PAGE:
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This eBook from the Gutenberg Project consists of approximately 322 pages of information about New York Times Current History; The European War, Vol 2, No. 2, May, 1915.

THE FRENCH ARMY OF BELGIUM.

The French Army of Belgium consisted, to begin with, of two territorial divisions, four divisions of cavalry, and a naval brigade.  Directly after its constitution it was strengthened by elements from other points on the front whose arrival extended from Oct. 27 to Nov. 11.  These reinforcements were equivalent altogether in value to five army corps, a division of cavalry, a territorial division, and sixteen regiments of cavalry, plus sixty pieces of heavy artillery.

Thus was completed the strategic manoeuvre defined by the instructions of the General in Chief on Sept. 11 and developed during the five following weeks with the ampleness we have just seen.  The movements of troops carried out during this period were methodically combined with the pursuit of operations, both defensive and offensive, from the Oise to the North Sea.

On Oct. 22 our left, bounded six weeks earlier by the Noyon district, rested on Nieuport, thanks to the successive deployment of five fresh armies—­three French armies, the British Army, and the Belgian Army.

Thus the co-ordination decided upon by the General in Chief attained its end.  The barrier was established.  It remained to maintain it against the enemy’s offensive.  That was the object and the result of the battle of Flanders, Oct. 22 to Nov. 15.

OPERATIONS IN FLANDERS.

The fourth installment of the French review takes up the operations in Flanders, as follows:

The German attack in Flanders was conducted strategically and tactically with remarkable energy.  The complete and indisputable defeat in which it resulted is therefore significant.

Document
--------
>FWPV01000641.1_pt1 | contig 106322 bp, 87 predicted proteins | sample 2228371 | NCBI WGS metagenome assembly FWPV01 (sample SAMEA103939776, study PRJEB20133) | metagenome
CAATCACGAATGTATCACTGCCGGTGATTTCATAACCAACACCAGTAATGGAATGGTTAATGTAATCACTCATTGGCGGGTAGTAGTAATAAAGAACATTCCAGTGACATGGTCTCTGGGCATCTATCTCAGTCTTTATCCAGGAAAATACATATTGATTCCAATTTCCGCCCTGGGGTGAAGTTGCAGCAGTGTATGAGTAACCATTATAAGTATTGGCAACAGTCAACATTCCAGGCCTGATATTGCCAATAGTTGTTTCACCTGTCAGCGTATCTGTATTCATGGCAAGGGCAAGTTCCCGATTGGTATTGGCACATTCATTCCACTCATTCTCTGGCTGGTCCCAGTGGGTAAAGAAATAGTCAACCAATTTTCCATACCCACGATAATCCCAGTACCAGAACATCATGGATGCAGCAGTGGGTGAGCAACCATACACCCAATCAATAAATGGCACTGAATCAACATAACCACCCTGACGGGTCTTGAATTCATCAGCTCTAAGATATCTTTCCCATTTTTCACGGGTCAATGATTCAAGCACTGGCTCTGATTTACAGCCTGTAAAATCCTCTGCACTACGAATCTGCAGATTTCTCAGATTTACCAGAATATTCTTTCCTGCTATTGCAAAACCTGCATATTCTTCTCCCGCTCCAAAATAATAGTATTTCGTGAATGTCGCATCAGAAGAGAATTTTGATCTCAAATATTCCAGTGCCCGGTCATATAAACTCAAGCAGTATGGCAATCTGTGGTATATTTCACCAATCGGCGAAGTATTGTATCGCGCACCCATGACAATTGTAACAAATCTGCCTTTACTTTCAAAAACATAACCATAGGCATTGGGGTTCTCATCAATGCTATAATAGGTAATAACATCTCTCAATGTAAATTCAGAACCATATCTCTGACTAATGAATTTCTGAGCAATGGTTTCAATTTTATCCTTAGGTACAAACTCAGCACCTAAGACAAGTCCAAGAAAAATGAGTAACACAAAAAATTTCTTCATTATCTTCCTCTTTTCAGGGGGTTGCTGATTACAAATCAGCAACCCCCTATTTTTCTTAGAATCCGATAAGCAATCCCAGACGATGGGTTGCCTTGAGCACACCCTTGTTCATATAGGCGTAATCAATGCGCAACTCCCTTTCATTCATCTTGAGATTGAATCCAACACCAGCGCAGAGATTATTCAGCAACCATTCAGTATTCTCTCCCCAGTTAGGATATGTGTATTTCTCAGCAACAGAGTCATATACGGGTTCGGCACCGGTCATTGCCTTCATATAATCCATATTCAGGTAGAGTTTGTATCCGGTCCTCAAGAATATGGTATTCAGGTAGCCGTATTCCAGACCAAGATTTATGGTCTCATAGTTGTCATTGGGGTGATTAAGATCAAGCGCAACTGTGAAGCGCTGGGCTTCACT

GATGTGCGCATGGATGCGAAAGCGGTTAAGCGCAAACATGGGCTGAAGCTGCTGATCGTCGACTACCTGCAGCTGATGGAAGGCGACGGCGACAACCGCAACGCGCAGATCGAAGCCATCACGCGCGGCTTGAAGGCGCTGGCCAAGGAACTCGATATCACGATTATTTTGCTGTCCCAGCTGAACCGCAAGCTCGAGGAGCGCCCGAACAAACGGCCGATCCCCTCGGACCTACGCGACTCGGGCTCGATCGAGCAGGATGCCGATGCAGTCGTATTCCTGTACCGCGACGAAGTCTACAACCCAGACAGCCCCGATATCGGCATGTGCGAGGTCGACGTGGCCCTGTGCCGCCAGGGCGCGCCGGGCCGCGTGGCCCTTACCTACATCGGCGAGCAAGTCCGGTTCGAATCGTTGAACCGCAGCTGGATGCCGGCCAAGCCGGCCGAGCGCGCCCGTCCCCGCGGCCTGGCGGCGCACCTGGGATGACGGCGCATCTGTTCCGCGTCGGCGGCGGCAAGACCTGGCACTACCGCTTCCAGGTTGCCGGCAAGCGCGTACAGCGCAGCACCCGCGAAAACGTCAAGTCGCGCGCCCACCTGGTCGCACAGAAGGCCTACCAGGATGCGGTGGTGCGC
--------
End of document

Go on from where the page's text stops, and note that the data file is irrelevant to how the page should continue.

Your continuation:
The forces of which the enemy disposed for this operation between the sea and the Lys comprised: 

(1) The entire Fourth Army commanded by the Duke of Wuerttemberg, consisting of one naval division, one division of Ersatz Reserve, (men who had received no training before the war,) which was liberated by the fall of Antwerp; the Twenty-second, Twenty-third, Twenty-sixth and Twenty-seventh Reserve Corps, and the Forty-eighth Division belonging to the Twenty-fourth Reserve Corps.

(2) A portion of another army under General von Fabeck, consisting of the Fifteenth Corps, two Bavarian corps and three (unspecified) divisions.

(3) Part of the Sixth Army under the command of the Crown Prince of Bavaria.  This army, more than a third of which took part in the battle of Flanders, comprised the Nineteenth Army Corps, portions of the Thirteenth Corps and the Eighteenth Reserve Corps, the Seventh and Fourteenth Corps, the First Bavarian Reserve Corps, the Guards, and the Fourth Army Corps.

(4) Four highly mobile cavalry corps prepared and supported the action of the troops enumerated above.  Everything possible had been done to fortify the “morale” of the troops.  At the beginning of October the Crown Prince of Bavaria in a proclamation had exhorted his soldiers “to make the decisive effort against the French left wing,” and “to settle thus the fate of the great battle which has lasted for weeks.”

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